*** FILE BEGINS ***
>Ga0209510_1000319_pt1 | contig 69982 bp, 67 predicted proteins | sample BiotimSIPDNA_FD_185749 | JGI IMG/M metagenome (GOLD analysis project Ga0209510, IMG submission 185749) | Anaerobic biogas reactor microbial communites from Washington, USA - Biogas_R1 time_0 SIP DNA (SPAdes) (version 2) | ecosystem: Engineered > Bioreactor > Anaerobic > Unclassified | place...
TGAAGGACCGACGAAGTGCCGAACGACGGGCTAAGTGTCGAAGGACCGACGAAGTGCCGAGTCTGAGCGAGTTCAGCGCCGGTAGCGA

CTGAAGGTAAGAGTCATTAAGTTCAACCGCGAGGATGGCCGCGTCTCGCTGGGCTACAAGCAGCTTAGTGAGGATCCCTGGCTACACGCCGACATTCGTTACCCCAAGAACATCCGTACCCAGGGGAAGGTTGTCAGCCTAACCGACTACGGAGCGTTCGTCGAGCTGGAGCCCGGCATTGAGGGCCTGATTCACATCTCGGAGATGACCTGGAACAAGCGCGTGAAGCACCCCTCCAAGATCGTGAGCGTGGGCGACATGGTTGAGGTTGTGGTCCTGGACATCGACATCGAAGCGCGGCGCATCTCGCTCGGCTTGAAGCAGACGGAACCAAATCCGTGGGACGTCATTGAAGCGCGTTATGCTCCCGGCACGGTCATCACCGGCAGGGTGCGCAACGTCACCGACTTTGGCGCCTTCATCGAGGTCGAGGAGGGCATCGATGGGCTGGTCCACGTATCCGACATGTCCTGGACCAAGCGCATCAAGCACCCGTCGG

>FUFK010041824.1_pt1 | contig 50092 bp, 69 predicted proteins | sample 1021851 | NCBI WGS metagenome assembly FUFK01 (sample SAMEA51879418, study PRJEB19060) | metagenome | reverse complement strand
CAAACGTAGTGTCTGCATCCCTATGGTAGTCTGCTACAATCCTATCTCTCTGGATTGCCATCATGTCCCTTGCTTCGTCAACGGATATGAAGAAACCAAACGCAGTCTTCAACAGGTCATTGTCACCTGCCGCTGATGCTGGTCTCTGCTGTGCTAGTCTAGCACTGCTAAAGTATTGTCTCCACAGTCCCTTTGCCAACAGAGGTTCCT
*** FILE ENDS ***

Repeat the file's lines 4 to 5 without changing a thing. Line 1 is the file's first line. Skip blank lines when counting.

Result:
>FUFK010041824.1_pt1 | contig 50092 bp, 69 predicted proteins | sample 1021851 | NCBI WGS metagenome assembly FUFK01 (sample SAMEA51879418, study PRJEB19060) | metagenome | reverse complement strand
CAAACGTAGTGTCTGCATCCCTATGGTAGTCTGCTACAATCCTATCTCTCTGGATTGCCATCATGTCCCTTGCTTCGTCAACGGATATGAAGAAACCAAACGCAGTCTTCAACAGGTCATTGTCACCTGCCGCTGATGCTGGTCTCTGCTGTGCTAGTCTAGCACTGCTAAAGTATTGTCTCCACAGTCCCTTTGCCAACAGAGGTTCCT